Thursday, 10 September 2009 21:00

Let's Imagine Ben Stiller In The World of David Lynch

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As a Lynch maniac, I mostly adore his every move. His movies have entranced me ever since I first caught Dune on cable TV years ago, and the thought of him expressing his approval for a take by saying, "Solid gold, peachy keen" in that Midwestern twang of his keeps me warm at night.

So Lynch announced to the world on Twitter that he wants to be friends with Stiller. On its face, that doesn't sound like much, but for me, it's intriguing as heck. How would Stiller fit into the Lynch universe?

In an effort to get a handle on this, let's try to place Stiller in an existing Lynch movie. I've seen pretty much all of Lynch's movies (except for The Cowboy and The Frenchman), so I feel like I can make some decent guesses. Before I go on, let me be clear: When I suggest Stiller for any of these roles, I'm not arguing that he would be better than the original actors. I just think that Stiller could also have played the parts.

That said, I submit for your approval:

Ben Stiller as Fred Madison in Lost Highway

Lost Highway remains my favorite Lynch movie, though I can't explain why. It combines a rock-solid three-act structure with a bewildering plot, but it's packed with some of my favorite Lynch performances, including Bill Pullman as the cuckolded jazz singer (and identity switcher) Fred Madison.

Pullman's a big lump of an actor, with a round face that's seemingly incapable of changing expression. Those traits served him well as a Lynch leading man.

Going back to Fred Madison: Pullman's trembling, doughy jawline largely defined his performance. When he's not mugging for the camera, Zoolander-style, Stiller's big, lamplight eyes assert themselves. I wonder how Lynch and cinematographer Peter Deming would have made use of them.

Stiller boasts an extensive career as a comedian, but he also turned up in the Neil LaBute heart-grinder Your Friends and Neighbors. LaBute's movie is the cinematic equivalent of getting punched in the stomach for two hours — like Closer without the poetry. Watch Stiller in action as a cuckold:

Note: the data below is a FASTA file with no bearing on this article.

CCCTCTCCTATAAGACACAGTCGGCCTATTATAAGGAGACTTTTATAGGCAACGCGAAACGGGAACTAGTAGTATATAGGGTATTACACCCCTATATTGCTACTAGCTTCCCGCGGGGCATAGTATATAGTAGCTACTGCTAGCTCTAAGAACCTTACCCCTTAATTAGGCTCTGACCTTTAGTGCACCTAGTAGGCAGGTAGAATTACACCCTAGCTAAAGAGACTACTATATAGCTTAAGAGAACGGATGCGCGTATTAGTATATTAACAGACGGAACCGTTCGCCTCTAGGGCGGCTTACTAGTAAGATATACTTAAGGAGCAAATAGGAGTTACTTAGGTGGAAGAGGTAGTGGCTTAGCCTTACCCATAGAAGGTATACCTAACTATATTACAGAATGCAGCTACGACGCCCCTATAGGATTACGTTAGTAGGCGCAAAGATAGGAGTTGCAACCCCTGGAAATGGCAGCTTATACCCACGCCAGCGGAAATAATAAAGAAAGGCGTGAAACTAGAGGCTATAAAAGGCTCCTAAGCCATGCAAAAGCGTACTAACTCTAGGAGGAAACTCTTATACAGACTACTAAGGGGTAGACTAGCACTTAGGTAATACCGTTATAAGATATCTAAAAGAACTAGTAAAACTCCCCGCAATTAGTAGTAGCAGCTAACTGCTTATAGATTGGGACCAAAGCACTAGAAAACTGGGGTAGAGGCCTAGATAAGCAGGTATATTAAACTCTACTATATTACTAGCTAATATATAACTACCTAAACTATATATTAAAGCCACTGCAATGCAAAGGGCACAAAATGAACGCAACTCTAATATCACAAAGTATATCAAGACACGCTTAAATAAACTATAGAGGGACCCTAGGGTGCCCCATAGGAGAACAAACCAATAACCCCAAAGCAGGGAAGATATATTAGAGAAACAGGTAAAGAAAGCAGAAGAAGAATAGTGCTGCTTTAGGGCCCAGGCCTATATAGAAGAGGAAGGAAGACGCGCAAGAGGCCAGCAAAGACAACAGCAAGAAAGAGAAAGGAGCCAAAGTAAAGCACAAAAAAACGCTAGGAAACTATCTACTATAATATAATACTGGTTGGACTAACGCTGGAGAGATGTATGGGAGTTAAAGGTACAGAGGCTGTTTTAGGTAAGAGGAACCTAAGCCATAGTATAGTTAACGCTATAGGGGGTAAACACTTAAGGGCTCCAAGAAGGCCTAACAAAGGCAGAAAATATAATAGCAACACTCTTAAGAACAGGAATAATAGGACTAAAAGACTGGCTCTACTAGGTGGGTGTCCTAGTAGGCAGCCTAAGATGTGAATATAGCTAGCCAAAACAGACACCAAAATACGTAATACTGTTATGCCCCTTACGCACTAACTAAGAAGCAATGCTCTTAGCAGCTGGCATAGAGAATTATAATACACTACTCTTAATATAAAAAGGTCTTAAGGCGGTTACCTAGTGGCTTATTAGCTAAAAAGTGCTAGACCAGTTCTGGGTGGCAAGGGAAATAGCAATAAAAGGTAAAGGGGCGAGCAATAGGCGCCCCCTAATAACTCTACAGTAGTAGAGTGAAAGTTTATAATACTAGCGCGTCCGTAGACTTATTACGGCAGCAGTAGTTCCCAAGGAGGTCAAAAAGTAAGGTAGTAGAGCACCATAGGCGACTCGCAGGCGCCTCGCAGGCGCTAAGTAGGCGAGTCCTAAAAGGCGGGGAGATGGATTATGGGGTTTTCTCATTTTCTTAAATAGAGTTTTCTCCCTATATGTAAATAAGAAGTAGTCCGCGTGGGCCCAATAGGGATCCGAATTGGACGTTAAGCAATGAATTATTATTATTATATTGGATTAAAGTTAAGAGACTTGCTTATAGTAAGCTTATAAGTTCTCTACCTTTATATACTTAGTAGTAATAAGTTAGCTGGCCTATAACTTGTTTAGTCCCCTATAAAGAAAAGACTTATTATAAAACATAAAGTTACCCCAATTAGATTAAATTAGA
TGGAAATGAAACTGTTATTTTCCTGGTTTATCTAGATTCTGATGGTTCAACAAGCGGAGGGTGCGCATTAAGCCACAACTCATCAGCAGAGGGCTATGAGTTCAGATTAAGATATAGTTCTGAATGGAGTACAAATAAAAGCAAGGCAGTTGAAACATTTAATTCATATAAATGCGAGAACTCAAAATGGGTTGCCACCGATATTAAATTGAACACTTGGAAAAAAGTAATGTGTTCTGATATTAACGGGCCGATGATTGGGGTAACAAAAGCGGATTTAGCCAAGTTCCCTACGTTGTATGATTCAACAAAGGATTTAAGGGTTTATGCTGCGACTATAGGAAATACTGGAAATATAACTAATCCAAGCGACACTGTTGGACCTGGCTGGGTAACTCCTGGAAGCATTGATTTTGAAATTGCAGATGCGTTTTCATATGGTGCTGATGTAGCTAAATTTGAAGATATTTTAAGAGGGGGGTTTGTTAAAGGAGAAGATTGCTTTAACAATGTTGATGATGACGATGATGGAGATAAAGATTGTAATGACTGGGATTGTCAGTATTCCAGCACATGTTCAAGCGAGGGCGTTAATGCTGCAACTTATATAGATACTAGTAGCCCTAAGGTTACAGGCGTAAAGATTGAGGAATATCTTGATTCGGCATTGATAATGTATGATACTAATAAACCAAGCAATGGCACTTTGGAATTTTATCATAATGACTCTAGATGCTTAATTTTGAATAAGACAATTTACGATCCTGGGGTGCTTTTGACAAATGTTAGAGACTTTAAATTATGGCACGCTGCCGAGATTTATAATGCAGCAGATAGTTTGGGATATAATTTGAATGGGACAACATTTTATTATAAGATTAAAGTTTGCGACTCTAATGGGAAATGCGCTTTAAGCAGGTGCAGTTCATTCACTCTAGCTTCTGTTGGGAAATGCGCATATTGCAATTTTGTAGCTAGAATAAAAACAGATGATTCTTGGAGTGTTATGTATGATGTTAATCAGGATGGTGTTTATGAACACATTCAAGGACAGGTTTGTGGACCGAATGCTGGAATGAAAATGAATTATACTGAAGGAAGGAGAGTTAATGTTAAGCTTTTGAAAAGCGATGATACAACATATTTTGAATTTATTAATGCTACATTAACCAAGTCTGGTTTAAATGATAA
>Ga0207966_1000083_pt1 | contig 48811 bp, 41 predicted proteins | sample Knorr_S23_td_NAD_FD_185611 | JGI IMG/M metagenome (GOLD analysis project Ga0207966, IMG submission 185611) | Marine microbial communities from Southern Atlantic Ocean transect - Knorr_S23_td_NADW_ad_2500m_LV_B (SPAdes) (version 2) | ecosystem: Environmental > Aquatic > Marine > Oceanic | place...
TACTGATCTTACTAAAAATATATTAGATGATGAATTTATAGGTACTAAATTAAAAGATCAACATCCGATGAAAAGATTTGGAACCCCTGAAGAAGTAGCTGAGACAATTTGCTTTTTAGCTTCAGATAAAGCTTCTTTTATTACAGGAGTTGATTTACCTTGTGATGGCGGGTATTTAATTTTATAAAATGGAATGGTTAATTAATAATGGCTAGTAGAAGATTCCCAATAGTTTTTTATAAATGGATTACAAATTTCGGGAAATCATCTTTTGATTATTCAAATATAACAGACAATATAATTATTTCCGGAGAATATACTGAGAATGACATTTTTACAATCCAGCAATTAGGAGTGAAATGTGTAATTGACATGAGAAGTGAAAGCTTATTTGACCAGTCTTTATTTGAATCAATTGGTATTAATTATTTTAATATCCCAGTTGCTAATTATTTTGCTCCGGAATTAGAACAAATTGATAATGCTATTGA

Moving on …

Ben Stiller as a wacky FBI agent in Twin Peaks

I realize that Stiller's a polarizing figure. I feel like he reached some kind of zenith with The Ben Stiller Show, only to become overexposed in his later career. That may be, but I think his goofiness could have found a home in Twin Peaks, especially as an FBI agent.

Let's not forget that virtually all of the FBI agents were clowns (in the Shakespearean sense) on Twin Peaks, from the kookily spiritual Agent Cooper to the weirdly belligerent Agent Rosenfield to the hard-of-hearing Agent Cole.

There are many, many funny videos from The Ben Stiller Show, but I ask you to watch Stiller as a "scared straight" public speaker and imagine him as a special agent.


And finally …

Ben Stiller as Adam Kesher in Mulholland Drive

In case you don't remember, Justin Theroux played film director Adam Kesher in Lynch's cinematic sibling to Lost Highway. I admit that I simply chose the one Lynch character who bore the closest physical resemblance to Stiller, but despite Theroux's funny, detailed performance, I still think Stiller could have shone in this role.

I can't think of a Stiller moment that's analogous to any of Kesher's scenes, so I'll just share my favorite scene — the meeting with the Cowboy.


Read 6454 times Last modified on Thursday, 10 September 2009 10:13
Tony Lazlo, CC2K Staff Writer

Robert J. Peterson is a graduate of Northwestern University's Medill School of Journalism and a co-founder of the pop-culture emporium CC2K. He's written for newspapers and websites all over the country, including the Marin Independent Journal, PerformInk, Space.com, the Telluride (Colo.) Daily Planet, Gridiron Goddess, CC2K and Geekscape.net. He's appeared as a pop-culture guru on the web talk shows Comics on Comics, The Fanboy Scoop, Geekscape.net and Fandom Planet.

His writing for CC2K is often reprinted on his personal blog.

He's written several novels, short stories and screenplays. He's the founder of the small publishing company California Coldblood Books. His novel The Odds is available wherever books are sold, or on Amazon.

In addition to his writing, Robert is a graphic designer and web developer who specializes in open-source technologies like Joomla, Wordpress and Drupal. He built this website with the Joomla CMS. As a designer, he has built postcards, business cards, logos and many other websites. He would also love to design more mood boards for motion pictures.

His friends call him Bob.

Website: www.robertjpeterson.com